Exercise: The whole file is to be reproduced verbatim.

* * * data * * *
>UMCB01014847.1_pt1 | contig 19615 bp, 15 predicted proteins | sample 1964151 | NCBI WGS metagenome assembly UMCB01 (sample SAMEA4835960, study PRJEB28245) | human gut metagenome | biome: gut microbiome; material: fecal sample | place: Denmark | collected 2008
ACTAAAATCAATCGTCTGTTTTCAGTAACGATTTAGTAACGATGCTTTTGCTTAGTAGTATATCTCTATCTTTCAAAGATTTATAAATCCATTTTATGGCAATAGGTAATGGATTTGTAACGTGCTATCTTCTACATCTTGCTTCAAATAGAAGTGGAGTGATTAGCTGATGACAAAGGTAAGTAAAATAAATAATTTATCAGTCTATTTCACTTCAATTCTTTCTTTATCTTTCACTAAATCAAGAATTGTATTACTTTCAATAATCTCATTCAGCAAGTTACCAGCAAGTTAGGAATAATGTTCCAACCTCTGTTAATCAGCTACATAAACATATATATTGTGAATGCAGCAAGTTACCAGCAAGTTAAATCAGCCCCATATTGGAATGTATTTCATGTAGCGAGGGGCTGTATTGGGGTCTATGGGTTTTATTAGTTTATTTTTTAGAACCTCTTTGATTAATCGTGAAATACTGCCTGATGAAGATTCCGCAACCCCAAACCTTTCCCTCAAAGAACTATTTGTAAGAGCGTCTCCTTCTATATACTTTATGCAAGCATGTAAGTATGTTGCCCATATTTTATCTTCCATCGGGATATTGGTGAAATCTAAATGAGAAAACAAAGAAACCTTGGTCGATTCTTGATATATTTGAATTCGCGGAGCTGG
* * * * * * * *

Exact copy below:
>UMCB01014847.1_pt1 | contig 19615 bp, 15 predicted proteins | sample 1964151 | NCBI WGS metagenome assembly UMCB01 (sample SAMEA4835960, study PRJEB28245) | human gut metagenome | biome: gut microbiome; material: fecal sample | place: Denmark | collected 2008
ACTAAAATCAATCGTCTGTTTTCAGTAACGATTTAGTAACGATGCTTTTGCTTAGTAGTATATCTCTATCTTTCAAAGATTTATAAATCCATTTTATGGCAATAGGTAATGGATTTGTAACGTGCTATCTTCTACATCTTGCTTCAAATAGAAGTGGAGTGATTAGCTGATGACAAAGGTAAGTAAAATAAATAATTTATCAGTCTATTTCACTTCAATTCTTTCTTTATCTTTCACTAAATCAAGAATTGTATTACTTTCAATAATCTCATTCAGCAAGTTACCAGCAAGTTAGGAATAATGTTCCAACCTCTGTTAATCAGCTACATAAACATATATATTGTGAATGCAGCAAGTTACCAGCAAGTTAAATCAGCCCCATATTGGAATGTATTTCATGTAGCGAGGGGCTGTATTGGGGTCTATGGGTTTTATTAGTTTATTTTTTAGAACCTCTTTGATTAATCGTGAAATACTGCCTGATGAAGATTCCGCAACCCCAAACCTTTCCCTCAAAGAACTATTTGTAAGAGCGTCTCCTTCTATATACTTTATGCAAGCATGTAAGTATGTTGCCCATATTTTATCTTCCATCGGGATATTGGTGAAATCTAAATGAGAAAACAAAGAAACCTTGGTCGATTCTTGATATATTTGAATTCGCGGAGCTGG